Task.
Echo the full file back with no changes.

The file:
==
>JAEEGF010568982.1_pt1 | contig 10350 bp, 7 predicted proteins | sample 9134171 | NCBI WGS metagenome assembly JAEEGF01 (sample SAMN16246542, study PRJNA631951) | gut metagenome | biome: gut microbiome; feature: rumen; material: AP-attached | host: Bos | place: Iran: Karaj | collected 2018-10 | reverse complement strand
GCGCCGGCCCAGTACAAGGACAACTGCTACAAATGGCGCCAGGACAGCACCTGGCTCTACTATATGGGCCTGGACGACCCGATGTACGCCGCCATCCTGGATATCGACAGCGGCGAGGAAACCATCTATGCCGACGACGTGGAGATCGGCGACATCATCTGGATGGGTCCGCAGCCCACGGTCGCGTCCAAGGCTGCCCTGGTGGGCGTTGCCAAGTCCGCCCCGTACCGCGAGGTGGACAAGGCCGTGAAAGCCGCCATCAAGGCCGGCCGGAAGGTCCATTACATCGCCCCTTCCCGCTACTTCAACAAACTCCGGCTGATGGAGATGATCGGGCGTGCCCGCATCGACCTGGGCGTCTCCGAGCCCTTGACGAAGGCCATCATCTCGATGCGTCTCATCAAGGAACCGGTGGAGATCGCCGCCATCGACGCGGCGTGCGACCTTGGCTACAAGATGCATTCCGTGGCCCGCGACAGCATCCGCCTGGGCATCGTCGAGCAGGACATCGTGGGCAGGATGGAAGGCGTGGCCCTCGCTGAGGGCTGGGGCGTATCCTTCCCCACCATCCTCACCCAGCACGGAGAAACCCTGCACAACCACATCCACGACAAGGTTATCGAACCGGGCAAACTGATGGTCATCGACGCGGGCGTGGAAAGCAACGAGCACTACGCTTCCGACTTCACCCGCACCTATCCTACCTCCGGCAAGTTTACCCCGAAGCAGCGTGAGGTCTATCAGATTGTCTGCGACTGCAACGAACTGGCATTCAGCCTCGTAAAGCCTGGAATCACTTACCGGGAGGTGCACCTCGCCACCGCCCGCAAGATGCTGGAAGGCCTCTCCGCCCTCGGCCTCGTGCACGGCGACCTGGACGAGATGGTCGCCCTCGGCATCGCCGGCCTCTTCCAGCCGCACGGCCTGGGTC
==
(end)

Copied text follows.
>JAEEGF010568982.1_pt1 | contig 10350 bp, 7 predicted proteins | sample 9134171 | NCBI WGS metagenome assembly JAEEGF01 (sample SAMN16246542, study PRJNA631951) | gut metagenome | biome: gut microbiome; feature: rumen; material: AP-attached | host: Bos | place: Iran: Karaj | collected 2018-10 | reverse complement strand
GCGCCGGCCCAGTACAAGGACAACTGCTACAAATGGCGCCAGGACAGCACCTGGCTCTACTATATGGGCCTGGACGACCCGATGTACGCCGCCATCCTGGATATCGACAGCGGCGAGGAAACCATCTATGCCGACGACGTGGAGATCGGCGACATCATCTGGATGGGTCCGCAGCCCACGGTCGCGTCCAAGGCTGCCCTGGTGGGCGTTGCCAAGTCCGCCCCGTACCGCGAGGTGGACAAGGCCGTGAAAGCCGCCATCAAGGCCGGCCGGAAGGTCCATTACATCGCCCCTTCCCGCTACTTCAACAAACTCCGGCTGATGGAGATGATCGGGCGTGCCCGCATCGACCTGGGCGTCTCCGAGCCCTTGACGAAGGCCATCATCTCGATGCGTCTCATCAAGGAACCGGTGGAGATCGCCGCCATCGACGCGGCGTGCGACCTTGGCTACAAGATGCATTCCGTGGCCCGCGACAGCATCCGCCTGGGCATCGTCGAGCAGGACATCGTGGGCAGGATGGAAGGCGTGGCCCTCGCTGAGGGCTGGGGCGTATCCTTCCCCACCATCCTCACCCAGCACGGAGAAACCCTGCACAACCACATCCACGACAAGGTTATCGAACCGGGCAAACTGATGGTCATCGACGCGGGCGTGGAAAGCAACGAGCACTACGCTTCCGACTTCACCCGCACCTATCCTACCTCCGGCAAGTTTACCCCGAAGCAGCGTGAGGTCTATCAGATTGTCTGCGACTGCAACGAACTGGCATTCAGCCTCGTAAAGCCTGGAATCACTTACCGGGAGGTGCACCTCGCCACCGCCCGCAAGATGCTGGAAGGCCTCTCCGCCCTCGGCCTCGTGCACGGCGACCTGGACGAGATGGTCGCCCTCGGCATCGCCGGCCTCTTCCAGCCGCACGGCCTGGGTC